by May 7, 2008 0 comments

Windows Workflow Foundation (WF) is a component of .NET framework 3.0 and 3.5
and is part of Windows platform for developers. To understand this component
let’s first get introduced to a workflow. Business process consists of number of
activities related to app development, and specifying these activities in a
series of steps is known as a workflow. WF provides a common foundation for
building workflow-based app on Windows.

Design schemes in app development are always separated from actual codes to
be implemented, making design schemes mere documentation after app is developed.
To overcome this separation, Microsoft came out with Windows WF, which can be
used in document mgmt, business cycles, or page flow.WF is easy to understand as
it gives a visual representation of process and extending existing workflow is
much simpler in it.

Direct Hit!

Applies To:
.NET Developers
Integrating design and app
Primary Link:

Windows Workflow Foundation

Components of WF
WF consists of number of components-activity that is a unit of work;workflow,
a collection of activities; workflow designer, used to create graphical
representation of workflow; base activity library, a collection of activities we
can use in our workflow; runtime engine, to execute workflow; runtime services
to support workflow execution; and host process which is a Windows app that
hosts WF runtime engine and workflow it executes.

Workflow types
WF was built to support activities in a business process, now in a business
process activities can be categorized into two: system related and human
related. WF tries to support both these activities with following types of

Sequential workflows: used in apps where activities are executed in a defined
order and path of execution is known, ie system activities.

State-machine workflows: used in apps where path of execution of activities
is not predefined. Human workflow can be implemented using this type of

In this article,we’ll implement a sample sequential workflow using .NET
framework 3.5 and VS 2008. This will explain how sequential workflow actually
We will start with creating a new project in VS 2008, in project dialog window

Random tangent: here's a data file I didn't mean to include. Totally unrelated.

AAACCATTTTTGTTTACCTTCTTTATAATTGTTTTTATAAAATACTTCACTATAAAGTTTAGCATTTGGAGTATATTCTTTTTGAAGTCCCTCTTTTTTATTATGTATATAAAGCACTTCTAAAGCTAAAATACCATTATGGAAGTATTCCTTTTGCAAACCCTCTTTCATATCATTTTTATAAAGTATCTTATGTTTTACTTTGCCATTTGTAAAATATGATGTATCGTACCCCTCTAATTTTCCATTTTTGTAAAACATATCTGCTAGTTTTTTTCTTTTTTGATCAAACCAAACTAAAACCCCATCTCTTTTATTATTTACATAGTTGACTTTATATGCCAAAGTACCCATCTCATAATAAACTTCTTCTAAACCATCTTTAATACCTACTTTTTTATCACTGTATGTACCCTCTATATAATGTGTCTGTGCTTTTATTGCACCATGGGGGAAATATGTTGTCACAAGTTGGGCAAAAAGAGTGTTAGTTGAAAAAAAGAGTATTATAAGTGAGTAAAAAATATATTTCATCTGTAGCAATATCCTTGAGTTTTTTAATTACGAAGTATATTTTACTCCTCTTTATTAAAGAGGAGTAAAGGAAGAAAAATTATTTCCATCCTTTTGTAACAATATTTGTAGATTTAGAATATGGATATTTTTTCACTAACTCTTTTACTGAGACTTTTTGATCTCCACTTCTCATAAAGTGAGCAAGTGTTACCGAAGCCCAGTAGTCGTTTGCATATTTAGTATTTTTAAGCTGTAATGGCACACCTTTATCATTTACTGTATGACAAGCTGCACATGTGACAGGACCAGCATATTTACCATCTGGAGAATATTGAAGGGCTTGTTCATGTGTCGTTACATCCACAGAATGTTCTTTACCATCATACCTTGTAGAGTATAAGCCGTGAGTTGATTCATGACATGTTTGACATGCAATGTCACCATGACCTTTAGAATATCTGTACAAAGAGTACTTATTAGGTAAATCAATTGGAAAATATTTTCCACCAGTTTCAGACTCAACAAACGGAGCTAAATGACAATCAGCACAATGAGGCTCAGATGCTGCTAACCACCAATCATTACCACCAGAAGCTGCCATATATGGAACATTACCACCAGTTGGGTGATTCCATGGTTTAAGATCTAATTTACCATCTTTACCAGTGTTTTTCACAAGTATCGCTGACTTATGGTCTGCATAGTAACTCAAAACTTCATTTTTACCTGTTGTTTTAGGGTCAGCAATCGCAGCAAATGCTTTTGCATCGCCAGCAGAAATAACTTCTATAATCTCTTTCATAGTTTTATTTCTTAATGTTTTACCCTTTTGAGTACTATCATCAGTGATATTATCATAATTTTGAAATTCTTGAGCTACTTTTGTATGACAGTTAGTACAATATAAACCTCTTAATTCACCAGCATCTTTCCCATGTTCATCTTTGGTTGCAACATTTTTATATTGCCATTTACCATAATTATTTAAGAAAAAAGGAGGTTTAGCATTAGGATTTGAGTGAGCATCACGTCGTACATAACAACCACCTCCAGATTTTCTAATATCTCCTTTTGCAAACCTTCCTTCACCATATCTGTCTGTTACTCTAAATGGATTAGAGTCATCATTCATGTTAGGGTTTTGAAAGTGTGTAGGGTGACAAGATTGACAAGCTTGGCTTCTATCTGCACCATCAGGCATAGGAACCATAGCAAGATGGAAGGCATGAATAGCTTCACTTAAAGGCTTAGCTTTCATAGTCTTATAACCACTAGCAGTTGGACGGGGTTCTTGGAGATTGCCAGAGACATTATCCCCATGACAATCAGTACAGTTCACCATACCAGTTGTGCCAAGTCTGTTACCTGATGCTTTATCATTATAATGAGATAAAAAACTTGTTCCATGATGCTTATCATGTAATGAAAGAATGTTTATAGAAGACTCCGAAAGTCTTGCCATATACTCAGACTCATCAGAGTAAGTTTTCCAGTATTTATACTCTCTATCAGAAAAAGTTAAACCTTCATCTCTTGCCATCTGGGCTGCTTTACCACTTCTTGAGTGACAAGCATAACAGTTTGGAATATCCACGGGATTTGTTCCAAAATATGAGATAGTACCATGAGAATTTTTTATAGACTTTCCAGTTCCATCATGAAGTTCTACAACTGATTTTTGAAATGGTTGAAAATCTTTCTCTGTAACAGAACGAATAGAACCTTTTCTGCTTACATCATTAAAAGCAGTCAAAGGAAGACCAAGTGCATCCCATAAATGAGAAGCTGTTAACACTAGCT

expand Visual c#/workflow; the project type here would be sequential workflow
console app, this step will bring you in workflow designer page. Use toolbox to
get various types of activities, here we are using code activity, just drag and
drop code activity on the designer page. Code activity will show a red
exclamation mark signifying that it should be configured. Simplest way of
configuring it is to double click on code activity and add display code into it
as shown in this code snippet:

In our implementation we used
VS 2008 and from base activity we chose code activity and ifElse activity

using System.Workflow.ComponentModel;
using System.Workflow.Runtime;
using System.Workflow.Activities;
namespace WorkFlowExample
{public partial class Workflow1 : SequentialWorkflowActivity
{private void codeActivity1_CodeHandler(object sender, EventArgs e)
{Console.WriteLine("Intro to WF");

Move to design page and add breakpoint by right clicking on code activity
box. Save and start debugging this project. You will see how control moves
through code activity and displays message. Now let us build a new project
similar to one we just created but this time use IfElse activity to get two
paths for our workflow, and depending on parameters mentioned workflow should
give desired output. In a new workflow console project drag and drop IfElse
activity and then add two code activities in designer view.

There would be exclamation mark on ifElceBranhAtivity1, click on it and move
to properties, from the drop down box in condition property select declarative
rule condition. Expand condition property and click on button that is there in
front of ConditionName property. Add condition as shown in figure 2, repeat
similar steps for ifElceBranhAtivity2.

Add following code snippet in code view of workflow:

Click on new and add code in
the new Window . Here we are adding simple condition, ie, this.prise=100 for
ifElceBranhAtivity1 and this.prise!=100 for ifElceBranhAtivity2

string name;
int prise;
string message;
public string Name
{get { return name; }
set { name = value; }}
public int Prise
{get { return prise; }
set { prise = value; }}
public string Message
{get { return message; }}
private void codeActivity1_ExecuteCode_1(object sender, EventArgs e)
message = string.Format("the prise of {0} is accepted", name);}
private void codeActivity2_ExecuteCode_1(object sender, EventArgs e)
message = string.Format("the prise of {0} is rejected", name);}

Move to Program.cs file and replace last three lines with the following code:

int a;
string b;
Console.WriteLine("Enter product name");
b = Console.ReadLine();
Console.WriteLine("Enter prise");
a = Convert.ToInt16(Console.ReadLine());
Dictionary<string, object> parameters = new Dictionary<string, object>();
parameters.Add("Name", b);
parameters.Add("Prise", a);
WorkflowInstance instance = workflowRuntime.CreateWorkflow(
typeof(WorkflowConsoleApplication6.Workflow1), parameters);

This is done to pass parameters to workflow and also get parameters from it.
We also need to edit method in WorkflowCompleted event to:

workflowRuntime.WorkflowCompleted += delegate(object
sender, WorkflowCompletedEventArgs e)

Now go back to design view of workflow and add break points to Codeactivity1
and 2. Start debugging this workflow, you will see how control moves through the
workflow design and selects path based on parameter passed in host app.

The above two programs show how code and design are integrated in a single
app. Also, one can choose from no. of other activities and build custom

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